Everything I've Tried Has Failed

Decorating By TheDoughHo Updated 3 Aug 2015 , 12:45pm by TheDoughHo

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TheDoughHo Posted 2 Aug 2015 , 2:52am
post #1 of 14

I have peeled through so many conversations here to try to find a fix and nothing has worked. I hope someone can review my attempts and identify my error.

I have a sour cream based cake that's very moist. A bit too moist in my opinion but it's kind of what I'm known for and I'm not about to change a customer preference! All scratch.

My buttercream involves a pound of butter, 230 grams of shortening, salt, vanilla, 3 lbs powdered sugar and 4 oz of creamer. I switched to creamer a while ago after hearing from baker friends it added more flavor and was more stable, but I'm wondering if it could be a culprit?

I defrost my cakes to room temp. Frosting is room temp.

They get stacked and crumb coated. Then a book is placed on top to squeeze out any excess. OVERNIGHT. Room temp.

Next day they get a quick trip into the fridge or freezer to solidify the crumb coat then decorated. They look perfect until a few hours goes by and cracks start appearing in the top and sides. I have used a paint brush to blur them but they are relentless. The cakes are NOT MOVED off their stand. They've been sitting still minus movement to decorate.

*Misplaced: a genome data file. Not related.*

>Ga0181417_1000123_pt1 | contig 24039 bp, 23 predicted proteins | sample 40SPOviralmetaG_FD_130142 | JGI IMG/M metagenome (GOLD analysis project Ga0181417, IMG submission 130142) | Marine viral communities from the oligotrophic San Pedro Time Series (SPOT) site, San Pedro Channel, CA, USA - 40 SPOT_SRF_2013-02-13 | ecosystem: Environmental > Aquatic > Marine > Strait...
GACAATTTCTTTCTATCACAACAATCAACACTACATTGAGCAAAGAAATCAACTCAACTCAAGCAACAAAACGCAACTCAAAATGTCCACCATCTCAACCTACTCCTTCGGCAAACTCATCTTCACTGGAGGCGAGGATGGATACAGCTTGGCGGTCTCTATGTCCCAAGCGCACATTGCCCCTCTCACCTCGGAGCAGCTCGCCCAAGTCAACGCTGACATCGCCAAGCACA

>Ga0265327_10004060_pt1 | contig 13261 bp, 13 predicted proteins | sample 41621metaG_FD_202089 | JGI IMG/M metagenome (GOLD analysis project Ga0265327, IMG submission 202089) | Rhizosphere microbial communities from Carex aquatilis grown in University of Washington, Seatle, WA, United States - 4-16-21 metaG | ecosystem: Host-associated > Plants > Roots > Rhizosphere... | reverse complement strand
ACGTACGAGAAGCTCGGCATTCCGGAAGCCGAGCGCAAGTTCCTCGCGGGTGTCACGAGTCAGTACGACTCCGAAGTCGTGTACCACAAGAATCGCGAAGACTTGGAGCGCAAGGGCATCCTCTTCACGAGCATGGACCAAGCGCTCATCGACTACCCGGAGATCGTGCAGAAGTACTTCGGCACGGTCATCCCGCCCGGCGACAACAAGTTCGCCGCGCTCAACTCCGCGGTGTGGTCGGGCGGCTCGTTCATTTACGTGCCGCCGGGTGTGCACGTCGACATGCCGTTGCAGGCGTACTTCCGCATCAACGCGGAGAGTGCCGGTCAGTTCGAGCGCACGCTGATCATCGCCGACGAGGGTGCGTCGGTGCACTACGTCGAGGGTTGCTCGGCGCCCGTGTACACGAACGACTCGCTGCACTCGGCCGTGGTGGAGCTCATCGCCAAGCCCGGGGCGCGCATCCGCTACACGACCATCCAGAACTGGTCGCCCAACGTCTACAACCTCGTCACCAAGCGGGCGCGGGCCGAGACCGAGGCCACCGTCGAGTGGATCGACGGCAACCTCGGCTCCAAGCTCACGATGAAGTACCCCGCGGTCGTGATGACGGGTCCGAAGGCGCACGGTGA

And the worst offender: BUBBLES. Within hours I will have bubbles popping out of my sides. Drives me insane. I thought this was because at one time they were still frozen when I frosted...but I changed that.

Does anyone have any advice? I can't believe I'm still seeing cracks (sometimes DEEP) and bubbles after compressing the cake. I'm at my wits end. What am I doing wrong?

*Last edited by TheDoughHo on 2 Aug 2015 , 2:53am
13 replies
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Jeff_Arnett Posted 2 Aug 2015 , 3:29am
post #2 of 14

Cracks in a cold coat of icing are caused when the cake and icing are expanding at different rates.  I used to have those happen too….and usually on a cake that had little decoration and needed perfect sides.